In 2013, Angelina Jolie, Oscar-winning actress, shocked the world when she announced the removal of her breasts after finding out she was genetically predisposed to having breast cancer. In a New York Times op-ed, she explained she carried a “defective” BRCA1 gene, which sharply increases her risk of breast cancer:
My doctors estimated that I had an 87 percent risk of breast cancer and a 50 percent risk of ovarian cancer, although the risk is different in the case of each woman. Only a fraction of breast cancers result from an inherited gene mutation. Those with a defect in BRCA1 have a 65 percent risk of getting it, on average.
Could the advancement in computers and genetics help eradicate diseases and prolong human life? Sounds far-fetched? Not at all. In fact, computers are fundamental to untangling our DNA – instructions in our cells that tell our body how to grow and live – and they are able to foresee what our health would look like in the future.
According to the World Health Organization, mutated genes are responsible for causing many diseases. These diseases – like hepatitis, AIDS, Cancer and Diabetes – are hereditary, meaning they are passed down to us by our parents through the said dysfunctional genes.
In the past, there was no easy way to identify which genes were responsible for what disease. But now, with advances in computing, we can unravel – or sequence – the human DNA. And when the DNA of millions of people has been sequenced, we can use statistics to associate specific diseases to certain genes. In other words, we are able to distinguish which genes causes a certain illness.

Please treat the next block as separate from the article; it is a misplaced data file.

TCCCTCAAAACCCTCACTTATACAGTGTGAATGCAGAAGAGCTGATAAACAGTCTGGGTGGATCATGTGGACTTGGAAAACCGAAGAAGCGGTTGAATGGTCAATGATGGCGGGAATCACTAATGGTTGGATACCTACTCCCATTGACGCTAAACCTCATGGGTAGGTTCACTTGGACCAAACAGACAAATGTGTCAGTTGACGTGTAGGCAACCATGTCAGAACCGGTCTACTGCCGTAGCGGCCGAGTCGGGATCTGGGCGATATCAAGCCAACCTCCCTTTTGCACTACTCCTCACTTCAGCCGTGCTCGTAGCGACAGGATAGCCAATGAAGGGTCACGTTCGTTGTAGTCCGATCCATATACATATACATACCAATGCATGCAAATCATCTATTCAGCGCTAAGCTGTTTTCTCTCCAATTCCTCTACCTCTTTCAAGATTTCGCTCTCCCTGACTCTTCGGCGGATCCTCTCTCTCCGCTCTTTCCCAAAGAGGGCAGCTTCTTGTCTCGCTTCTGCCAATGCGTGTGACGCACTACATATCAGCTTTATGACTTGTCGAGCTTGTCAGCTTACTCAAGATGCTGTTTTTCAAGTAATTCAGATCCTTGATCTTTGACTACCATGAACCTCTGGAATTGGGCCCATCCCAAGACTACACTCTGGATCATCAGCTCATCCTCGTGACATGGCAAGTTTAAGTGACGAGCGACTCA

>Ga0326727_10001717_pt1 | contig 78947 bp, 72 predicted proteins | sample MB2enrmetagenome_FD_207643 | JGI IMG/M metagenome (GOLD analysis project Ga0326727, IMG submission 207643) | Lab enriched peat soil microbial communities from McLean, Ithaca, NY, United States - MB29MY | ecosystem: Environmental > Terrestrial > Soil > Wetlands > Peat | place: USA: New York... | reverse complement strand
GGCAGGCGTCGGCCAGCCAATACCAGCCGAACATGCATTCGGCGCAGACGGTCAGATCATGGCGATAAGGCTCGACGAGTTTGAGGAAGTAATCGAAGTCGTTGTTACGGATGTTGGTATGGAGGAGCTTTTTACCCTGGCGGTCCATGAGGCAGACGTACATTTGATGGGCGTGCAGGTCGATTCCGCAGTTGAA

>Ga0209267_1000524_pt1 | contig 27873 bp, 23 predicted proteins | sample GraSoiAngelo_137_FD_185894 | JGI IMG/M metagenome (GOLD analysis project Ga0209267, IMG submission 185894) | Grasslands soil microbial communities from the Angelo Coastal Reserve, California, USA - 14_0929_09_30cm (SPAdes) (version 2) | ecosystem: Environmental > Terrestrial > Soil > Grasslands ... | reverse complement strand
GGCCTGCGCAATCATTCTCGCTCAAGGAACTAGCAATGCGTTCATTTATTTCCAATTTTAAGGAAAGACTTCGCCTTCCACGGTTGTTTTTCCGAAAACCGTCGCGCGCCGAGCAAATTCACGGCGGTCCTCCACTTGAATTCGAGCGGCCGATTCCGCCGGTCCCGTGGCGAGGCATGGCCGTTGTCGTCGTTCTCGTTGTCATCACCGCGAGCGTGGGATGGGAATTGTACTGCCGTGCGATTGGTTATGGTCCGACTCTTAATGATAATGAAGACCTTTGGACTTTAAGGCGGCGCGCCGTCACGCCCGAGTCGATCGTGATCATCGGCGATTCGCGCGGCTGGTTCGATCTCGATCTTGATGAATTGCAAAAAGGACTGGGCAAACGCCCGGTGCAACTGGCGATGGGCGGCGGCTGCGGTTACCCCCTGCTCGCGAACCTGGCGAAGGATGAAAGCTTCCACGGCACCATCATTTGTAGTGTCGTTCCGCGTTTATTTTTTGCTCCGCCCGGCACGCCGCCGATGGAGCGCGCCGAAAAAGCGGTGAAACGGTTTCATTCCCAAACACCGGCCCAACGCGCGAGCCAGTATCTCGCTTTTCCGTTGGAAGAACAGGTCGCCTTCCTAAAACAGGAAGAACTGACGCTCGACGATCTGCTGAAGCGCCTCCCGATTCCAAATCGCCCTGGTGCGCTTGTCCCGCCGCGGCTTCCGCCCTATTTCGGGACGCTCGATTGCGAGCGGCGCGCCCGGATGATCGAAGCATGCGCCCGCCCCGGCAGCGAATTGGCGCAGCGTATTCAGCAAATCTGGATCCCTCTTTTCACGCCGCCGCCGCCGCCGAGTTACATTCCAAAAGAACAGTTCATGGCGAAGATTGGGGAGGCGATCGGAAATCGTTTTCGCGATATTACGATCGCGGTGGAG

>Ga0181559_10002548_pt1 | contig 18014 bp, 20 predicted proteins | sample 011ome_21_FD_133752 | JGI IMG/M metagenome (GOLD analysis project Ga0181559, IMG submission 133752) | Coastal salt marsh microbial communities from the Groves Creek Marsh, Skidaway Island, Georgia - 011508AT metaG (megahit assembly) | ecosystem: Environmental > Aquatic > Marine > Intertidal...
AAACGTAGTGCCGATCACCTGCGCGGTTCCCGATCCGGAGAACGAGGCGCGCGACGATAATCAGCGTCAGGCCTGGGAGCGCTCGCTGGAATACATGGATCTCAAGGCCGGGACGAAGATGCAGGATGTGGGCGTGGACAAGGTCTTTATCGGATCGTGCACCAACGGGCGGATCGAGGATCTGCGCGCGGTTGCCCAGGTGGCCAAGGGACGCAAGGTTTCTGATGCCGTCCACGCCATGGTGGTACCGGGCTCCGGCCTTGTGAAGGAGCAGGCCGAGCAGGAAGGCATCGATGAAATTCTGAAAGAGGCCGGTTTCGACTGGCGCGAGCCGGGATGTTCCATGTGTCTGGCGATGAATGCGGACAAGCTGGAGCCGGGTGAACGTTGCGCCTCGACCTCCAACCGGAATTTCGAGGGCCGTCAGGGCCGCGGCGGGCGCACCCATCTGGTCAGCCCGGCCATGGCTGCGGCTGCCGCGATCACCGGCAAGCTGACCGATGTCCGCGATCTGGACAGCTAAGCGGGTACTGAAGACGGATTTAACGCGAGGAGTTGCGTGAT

To give you an idea of why computing technology matters so much in genetics, it took days and cost up to $10 million to sequence a human DNA several years ago. Today, it takes only hours and we can sequence our own DNA if we have $1000 in our pocket, all thanks to quantum leaps in computing power.
Now, each of us is able to predict what disease we may get in the future based on our defective genes, and take action to protect ourselves before any ailment rears its ugly head. Here are some the diseases that we can predict with varying degrees of confidence:
- Cancers: breast, colon, lung, prostate, skin
- Immune system: lupus, multiple sclerosis
- Cardiovascular: aneurysm, heart disease
- Aging: macular degeneration, Alzheimer’s, arthritis
- General health: obesity, migraine, diabetes
So how can we look after our health should we discover we have a defective gene that makes us more at risk of getting a disease? It depends on the disease itself. For instance, if it is cancer, we can schedule more frequent screenings and make changes to our lifestyle. If it is Alzheimer’s – there is no cure for Alzheimer’s yet, still, we can make certain life choices with regards to our insurance coverage, profession and family planning.
Will the continued advancement in genetics and computing destroy all diseases and ultimately lead to human beings living forever? In the next decade, genetics can prolong our lives by 20 to 30 years. We should also be able to identify the genes that cause aging in the next couple of years; however, we still need to know how they work, and how to repair and protect them. When we learn how to overcome these challenges, immortality becomes theoretically possible.
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